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New Cars with small turbo charged and high tech

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26 Feb 2019 20:15 #27406 by Marti
I just rented a 2019 Jetta with a 1.4 liter direct inject 4 cyl engine with turbo. It had an 8 speed automatic and auto start stop to save gas at red lights. I drove from NY to FL and got 43 mpg going about 80 mph. I think it's rated 30 mpg in the city. It's full sized with lots of room for 5. I am impressed with these new high tech designs that are not hybrids (no lithium batteries) so they are less expensive (the Jetta is $18,800 base model). Has anyone found that these small turbo engines have a shorter lifespan than the non-turbo? Here's a link to a motor-trend article: www.motortrend.com/cars/volkswagen/jetta/2019/

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27 Feb 2019 03:37 #27422 by Andy.MacFadyen
Replied by Andy.MacFadyen on topic New Cars with small turbo charged and high tech
The most extreme is the Fiat 500 Twin Air -- twin cylinder 850cc but with a high level of turbo boost the official fuel comsumption appear fantastic but the real world experince not so and the 1.3 and 1.4 versions considerable bettter especiall in mixed urban/suburban use.
A friend in the trade tried one over the weekand reported it was a real hoot to drive but reported fuel consumption in the low -mid 20's (imperial mpg so 18-19 US MPG) --- I have no doubt he drove it like a hooligan but you would be hard pushed to drag the 1.4 version down below 30mpg.

My own personal experience was with a Fiesta 1,000cc Ecoboost hire car performance was good comparable with good 1.4 or 1.6 but the fuel consumption was also similar. My own daily drive is pretty good for showing real fuel consumption involves a fairly long uphill journey, about half in a 30 mph limit and half in a 60 limit on a cold engine, with the return journey 2 hours later. The fuel consumption turned out exactly the same as a 1.4 Rover 45 39mpg which is about 32 US mpg.

If only we could build a clean diesel, I have driven Rover 75 for some years now on the daily run as above the 1.8 petrol version averages 28-34 mpg ( 23 - 29 us mpg) the 2.0 turbo diesel 39-53 mpg (33-44 us mpg) and feels more powerful.

"There's always a catch ---- Catch OBD2 ."


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  • Tutti57
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20 Mar 2019 20:53 #27971 by Tutti57
This is just speculation, but I think that turbo cars get a bad reputation based on lack of maintenance.

I had a vw Passat 2.0t and loved it. The VW forums were riddled with "issues" that were likely preventable.

VW had a 10k mile oil change interval and we know that there is going to be some consumption between oil changes, especially if they are 10k apart.

Gotta check that dipstick!

I wonder if that long interval assumes consumption and replenishment of fresh oil and that's why it is so long?



Sent from my Moto E (4) Plus using Tapatalk

Lots of diagnostic gear.

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21 Mar 2019 05:13 #27972 by Andy.MacFadyen
Replied by Andy.MacFadyen on topic New Cars with small turbo charged and high tech
The main factor that has made turbos reliable is the switch to synthetic oils. Synthetic oils don't form varnish and tar deposits in the turbo's oil feed. A few years back Renault turbo disels also used by GM and Nissan had major issues with turbo failures destroying whole engines, the cause was the major users of light trucks and delivery vans were small contractors who cut corners on servicing neglected oil changes and when they did used cheap 20w-50 mineral oil.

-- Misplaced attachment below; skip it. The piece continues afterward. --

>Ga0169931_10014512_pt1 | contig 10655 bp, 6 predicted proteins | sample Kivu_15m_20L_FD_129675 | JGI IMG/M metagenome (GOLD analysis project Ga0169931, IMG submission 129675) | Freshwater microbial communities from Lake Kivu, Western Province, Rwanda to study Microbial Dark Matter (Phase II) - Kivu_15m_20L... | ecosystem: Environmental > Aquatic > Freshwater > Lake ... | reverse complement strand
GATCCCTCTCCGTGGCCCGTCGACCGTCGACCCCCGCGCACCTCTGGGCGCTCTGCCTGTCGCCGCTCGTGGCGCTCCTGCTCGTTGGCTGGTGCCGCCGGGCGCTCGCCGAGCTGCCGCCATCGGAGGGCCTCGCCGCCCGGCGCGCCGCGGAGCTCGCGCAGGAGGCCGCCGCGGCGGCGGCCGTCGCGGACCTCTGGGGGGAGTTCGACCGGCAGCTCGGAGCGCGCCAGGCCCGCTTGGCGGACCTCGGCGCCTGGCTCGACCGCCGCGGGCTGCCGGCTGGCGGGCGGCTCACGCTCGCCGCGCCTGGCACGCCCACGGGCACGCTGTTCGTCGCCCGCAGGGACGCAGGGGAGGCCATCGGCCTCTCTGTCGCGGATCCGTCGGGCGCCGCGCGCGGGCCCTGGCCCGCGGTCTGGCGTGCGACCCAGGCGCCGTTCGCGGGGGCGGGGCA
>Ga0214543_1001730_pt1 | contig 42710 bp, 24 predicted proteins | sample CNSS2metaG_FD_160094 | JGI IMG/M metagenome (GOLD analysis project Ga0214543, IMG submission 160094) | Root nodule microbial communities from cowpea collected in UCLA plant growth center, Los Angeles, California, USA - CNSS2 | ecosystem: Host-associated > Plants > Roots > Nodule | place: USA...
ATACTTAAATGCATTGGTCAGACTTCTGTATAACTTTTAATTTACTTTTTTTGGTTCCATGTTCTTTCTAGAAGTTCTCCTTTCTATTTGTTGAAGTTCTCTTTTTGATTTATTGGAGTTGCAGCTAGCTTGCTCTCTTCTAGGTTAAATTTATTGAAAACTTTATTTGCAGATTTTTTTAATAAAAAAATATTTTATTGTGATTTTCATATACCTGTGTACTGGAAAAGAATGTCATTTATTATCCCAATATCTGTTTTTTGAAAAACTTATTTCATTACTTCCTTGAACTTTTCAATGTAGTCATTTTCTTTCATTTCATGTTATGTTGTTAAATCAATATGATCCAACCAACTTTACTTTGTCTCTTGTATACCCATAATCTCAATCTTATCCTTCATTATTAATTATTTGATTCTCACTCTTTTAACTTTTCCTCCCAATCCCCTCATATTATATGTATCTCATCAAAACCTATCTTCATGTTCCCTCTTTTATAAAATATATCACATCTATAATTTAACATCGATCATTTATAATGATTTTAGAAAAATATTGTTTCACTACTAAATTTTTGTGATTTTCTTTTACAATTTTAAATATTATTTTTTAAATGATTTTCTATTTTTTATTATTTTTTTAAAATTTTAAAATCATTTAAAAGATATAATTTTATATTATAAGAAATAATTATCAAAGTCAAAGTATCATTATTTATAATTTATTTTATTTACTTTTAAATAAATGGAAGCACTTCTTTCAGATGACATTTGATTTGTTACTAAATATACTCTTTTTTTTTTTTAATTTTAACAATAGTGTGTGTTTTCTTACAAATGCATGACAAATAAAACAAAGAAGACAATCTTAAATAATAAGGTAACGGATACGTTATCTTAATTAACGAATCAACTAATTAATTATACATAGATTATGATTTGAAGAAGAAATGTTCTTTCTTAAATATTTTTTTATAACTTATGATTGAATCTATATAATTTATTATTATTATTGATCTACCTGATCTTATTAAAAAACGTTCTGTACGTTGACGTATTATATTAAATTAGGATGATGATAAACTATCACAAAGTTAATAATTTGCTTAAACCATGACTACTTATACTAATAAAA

"There's always a catch ---- Catch OBD2 ."


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21 Mar 2019 06:50 #27973 by Andy.MacFadyen
Replied by Andy.MacFadyen on topic New Cars with small turbo charged and high tech
70 years back the then UK car company Austin released a 4 cylinder 1200cc engine developing 35hp. The design was a good basic push rod overhead valve inspired by the clasic Chevy 6 cylinder. Like Chevy engine it developed stayed in production a very long time --- more than 50 years -- eventually it 1980s itbecame a 2litre with 4 valves per cyinder and a turbo it developed a very reliable 197hp 5 and a half times the original power output

"There's always a catch ---- Catch OBD2 ."


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26 Mar 2019 16:42 #28121 by tmcquinn
I had a 92 Eagle Talon 4 cylinder turbo for ten years and I hated to see it go. I bought a 2002 Subaru WRX 4 cyl. turbo in the summer of 2001 and it's still a daily driver today for my oldest son.

I could have just been lucky, it happens. All I did differently from anyone else was to use full synthetic oil (called for in the spec for my 2018), never tempt fate when a timing belt was due, and drive it mildly until it warmed up, which never seems to take very long.

"I'll never know it all but I'm willing to settle for knowing where to find the answer!"

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09 Apr 2019 19:28 #28544 by GypsyR
I swapped 1983 VW Quantum turbodiesel 1.6 into a 1981 VW pickup years ago and after gifting it with a 5 speed have driven the snot out of it. It routinely gets 45 MPG in town and has gotten 60 mpg when I stayed at 50 mph tops, extra air in the tires, etc. But usually on a trip I cruise between 75-80 MPH and ignore the MPG's. Oh wait, you said "new" turbo'd small engines. Never mind.

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